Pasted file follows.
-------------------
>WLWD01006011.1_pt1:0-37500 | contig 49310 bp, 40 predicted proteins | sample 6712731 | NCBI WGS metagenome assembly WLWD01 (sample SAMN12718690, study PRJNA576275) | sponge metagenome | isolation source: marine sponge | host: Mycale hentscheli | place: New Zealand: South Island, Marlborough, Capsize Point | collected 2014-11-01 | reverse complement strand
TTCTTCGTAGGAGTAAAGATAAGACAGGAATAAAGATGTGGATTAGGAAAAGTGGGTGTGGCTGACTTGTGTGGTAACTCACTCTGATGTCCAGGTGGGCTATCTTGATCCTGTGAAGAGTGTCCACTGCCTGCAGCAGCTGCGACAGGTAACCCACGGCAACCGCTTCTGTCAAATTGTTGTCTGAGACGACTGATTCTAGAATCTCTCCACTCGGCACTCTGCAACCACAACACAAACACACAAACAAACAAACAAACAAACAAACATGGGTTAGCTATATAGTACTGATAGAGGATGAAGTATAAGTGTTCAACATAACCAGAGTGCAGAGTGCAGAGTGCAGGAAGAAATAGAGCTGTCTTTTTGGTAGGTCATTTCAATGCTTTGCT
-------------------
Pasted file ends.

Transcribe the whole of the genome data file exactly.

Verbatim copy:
>WLWD01006011.1_pt1:0-37500 | contig 49310 bp, 40 predicted proteins | sample 6712731 | NCBI WGS metagenome assembly WLWD01 (sample SAMN12718690, study PRJNA576275) | sponge metagenome | isolation source: marine sponge | host: Mycale hentscheli | place: New Zealand: South Island, Marlborough, Capsize Point | collected 2014-11-01 | reverse complement strand
TTCTTCGTAGGAGTAAAGATAAGACAGGAATAAAGATGTGGATTAGGAAAAGTGGGTGTGGCTGACTTGTGTGGTAACTCACTCTGATGTCCAGGTGGGCTATCTTGATCCTGTGAAGAGTGTCCACTGCCTGCAGCAGCTGCGACAGGTAACCCACGGCAACCGCTTCTGTCAAATTGTTGTCTGAGACGACTGATTCTAGAATCTCTCCACTCGGCACTCTGCAACCACAACACAAACACACAAACAAACAAACAAACAAACAAACATGGGTTAGCTATATAGTACTGATAGAGGATGAAGTATAAGTGTTCAACATAACCAGAGTGCAGAGTGCAGAGTGCAGGAAGAAATAGAGCTGTCTTTTTGGTAGGTCATTTCAATGCTTTGCT